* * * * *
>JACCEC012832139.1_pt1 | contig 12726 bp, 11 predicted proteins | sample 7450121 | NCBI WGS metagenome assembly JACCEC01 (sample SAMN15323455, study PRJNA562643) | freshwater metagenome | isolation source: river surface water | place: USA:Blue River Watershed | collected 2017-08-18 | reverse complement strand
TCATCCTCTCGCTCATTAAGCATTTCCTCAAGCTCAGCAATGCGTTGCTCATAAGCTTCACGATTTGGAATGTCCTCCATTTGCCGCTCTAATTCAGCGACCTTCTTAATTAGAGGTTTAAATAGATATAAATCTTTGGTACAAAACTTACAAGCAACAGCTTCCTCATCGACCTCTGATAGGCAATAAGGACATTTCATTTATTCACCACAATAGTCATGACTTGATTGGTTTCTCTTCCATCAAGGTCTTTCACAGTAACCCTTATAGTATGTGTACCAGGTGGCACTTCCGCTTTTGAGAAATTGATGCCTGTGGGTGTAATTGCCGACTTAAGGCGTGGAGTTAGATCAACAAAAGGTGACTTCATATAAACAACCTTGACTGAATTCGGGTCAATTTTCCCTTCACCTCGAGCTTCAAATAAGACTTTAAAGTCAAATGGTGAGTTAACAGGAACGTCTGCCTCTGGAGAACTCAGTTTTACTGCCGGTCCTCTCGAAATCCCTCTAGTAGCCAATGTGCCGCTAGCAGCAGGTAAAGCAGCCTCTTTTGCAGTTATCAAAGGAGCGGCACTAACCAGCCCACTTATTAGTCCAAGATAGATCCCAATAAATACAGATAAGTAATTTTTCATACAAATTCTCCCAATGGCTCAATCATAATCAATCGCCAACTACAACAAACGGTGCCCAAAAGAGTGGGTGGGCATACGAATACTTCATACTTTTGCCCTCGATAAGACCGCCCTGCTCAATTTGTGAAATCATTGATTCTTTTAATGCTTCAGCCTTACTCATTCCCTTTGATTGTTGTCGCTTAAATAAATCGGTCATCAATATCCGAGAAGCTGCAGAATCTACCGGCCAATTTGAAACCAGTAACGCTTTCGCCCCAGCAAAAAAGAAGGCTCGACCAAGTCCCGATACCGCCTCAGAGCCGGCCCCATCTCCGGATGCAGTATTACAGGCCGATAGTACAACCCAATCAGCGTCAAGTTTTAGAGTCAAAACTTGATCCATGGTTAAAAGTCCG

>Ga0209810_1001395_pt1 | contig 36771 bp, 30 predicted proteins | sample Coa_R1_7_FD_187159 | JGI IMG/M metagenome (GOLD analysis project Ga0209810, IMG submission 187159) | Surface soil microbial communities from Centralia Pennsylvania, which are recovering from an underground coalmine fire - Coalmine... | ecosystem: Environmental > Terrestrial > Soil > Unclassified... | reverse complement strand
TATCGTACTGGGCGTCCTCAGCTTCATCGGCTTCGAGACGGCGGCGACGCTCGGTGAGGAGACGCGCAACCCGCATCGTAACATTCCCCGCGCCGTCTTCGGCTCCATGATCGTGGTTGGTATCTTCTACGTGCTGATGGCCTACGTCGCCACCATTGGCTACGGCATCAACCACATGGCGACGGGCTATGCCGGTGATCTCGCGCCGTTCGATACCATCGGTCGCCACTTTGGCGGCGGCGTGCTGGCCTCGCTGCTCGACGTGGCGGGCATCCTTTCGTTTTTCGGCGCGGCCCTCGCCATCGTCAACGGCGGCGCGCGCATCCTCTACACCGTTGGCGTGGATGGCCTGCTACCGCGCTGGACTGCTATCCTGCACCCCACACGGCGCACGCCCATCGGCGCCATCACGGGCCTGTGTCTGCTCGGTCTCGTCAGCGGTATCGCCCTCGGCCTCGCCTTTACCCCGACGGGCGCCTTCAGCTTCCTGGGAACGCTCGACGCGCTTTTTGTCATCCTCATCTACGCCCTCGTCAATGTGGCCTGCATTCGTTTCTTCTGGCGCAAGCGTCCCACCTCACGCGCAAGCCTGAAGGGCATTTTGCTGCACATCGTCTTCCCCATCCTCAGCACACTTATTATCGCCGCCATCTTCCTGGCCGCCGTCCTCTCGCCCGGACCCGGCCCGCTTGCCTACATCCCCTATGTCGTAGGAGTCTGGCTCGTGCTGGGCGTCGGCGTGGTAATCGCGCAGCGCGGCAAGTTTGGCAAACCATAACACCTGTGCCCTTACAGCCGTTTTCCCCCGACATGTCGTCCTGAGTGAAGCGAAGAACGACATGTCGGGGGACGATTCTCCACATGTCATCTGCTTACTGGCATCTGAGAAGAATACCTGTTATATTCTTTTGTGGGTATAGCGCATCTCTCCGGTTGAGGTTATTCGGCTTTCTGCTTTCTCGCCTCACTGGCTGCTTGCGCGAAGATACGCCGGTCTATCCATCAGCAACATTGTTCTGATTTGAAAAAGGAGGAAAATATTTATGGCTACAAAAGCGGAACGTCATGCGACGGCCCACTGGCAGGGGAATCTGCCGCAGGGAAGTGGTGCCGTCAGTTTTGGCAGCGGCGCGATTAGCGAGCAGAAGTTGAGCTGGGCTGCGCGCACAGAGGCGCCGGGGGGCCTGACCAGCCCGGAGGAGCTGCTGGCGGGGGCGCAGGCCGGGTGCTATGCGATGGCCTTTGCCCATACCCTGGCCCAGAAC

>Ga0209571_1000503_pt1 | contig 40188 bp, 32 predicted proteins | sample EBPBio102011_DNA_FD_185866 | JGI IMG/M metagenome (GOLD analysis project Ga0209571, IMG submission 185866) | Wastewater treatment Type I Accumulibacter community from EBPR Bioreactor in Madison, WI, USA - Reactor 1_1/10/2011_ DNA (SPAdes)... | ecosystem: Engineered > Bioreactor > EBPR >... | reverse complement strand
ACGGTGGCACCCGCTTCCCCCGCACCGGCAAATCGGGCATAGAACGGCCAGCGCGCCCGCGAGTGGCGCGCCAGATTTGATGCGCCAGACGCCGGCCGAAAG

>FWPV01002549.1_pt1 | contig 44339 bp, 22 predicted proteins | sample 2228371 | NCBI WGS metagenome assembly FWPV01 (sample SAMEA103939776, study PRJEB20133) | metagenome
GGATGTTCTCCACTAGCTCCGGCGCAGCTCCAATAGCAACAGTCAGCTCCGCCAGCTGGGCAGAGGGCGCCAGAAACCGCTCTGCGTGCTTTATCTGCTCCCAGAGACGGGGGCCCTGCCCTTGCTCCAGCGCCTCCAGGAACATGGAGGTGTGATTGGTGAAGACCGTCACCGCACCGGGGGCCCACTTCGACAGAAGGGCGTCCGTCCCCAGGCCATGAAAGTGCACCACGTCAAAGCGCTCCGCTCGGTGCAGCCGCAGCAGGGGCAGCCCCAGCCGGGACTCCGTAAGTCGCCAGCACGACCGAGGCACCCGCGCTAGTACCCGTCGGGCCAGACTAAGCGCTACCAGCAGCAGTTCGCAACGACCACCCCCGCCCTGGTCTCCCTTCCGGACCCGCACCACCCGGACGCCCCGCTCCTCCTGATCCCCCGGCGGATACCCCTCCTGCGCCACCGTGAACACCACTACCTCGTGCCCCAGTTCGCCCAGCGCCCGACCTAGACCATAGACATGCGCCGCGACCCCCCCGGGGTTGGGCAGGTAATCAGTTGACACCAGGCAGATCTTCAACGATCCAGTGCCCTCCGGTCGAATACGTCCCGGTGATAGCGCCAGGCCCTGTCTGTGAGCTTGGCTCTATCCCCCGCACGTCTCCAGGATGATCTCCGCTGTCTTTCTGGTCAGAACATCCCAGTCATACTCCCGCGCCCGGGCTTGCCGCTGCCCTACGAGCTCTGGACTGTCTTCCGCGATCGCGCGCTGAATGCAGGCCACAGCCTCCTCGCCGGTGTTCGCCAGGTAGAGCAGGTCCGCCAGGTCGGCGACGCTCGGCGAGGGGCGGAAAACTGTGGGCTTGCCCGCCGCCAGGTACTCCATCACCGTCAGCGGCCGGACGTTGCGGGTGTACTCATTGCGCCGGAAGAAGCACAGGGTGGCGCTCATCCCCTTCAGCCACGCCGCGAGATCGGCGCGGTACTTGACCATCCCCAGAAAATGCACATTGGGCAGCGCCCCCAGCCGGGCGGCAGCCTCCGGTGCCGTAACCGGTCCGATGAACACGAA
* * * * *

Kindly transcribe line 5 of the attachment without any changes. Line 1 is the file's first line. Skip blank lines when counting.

>Ga0209571_1000503_pt1 | contig 40188 bp, 32 predicted proteins | sample EBPBio102011_DNA_FD_185866 | JGI IMG/M metagenome (GOLD analysis project Ga0209571, IMG submission 185866) | Wastewater treatment Type I Accumulibacter community from EBPR Bioreactor in Madison, WI, USA - Reactor 1_1/10/2011_ DNA (SPAdes)... | ecosystem: Engineered > Bioreactor > EBPR >... | reverse complement strand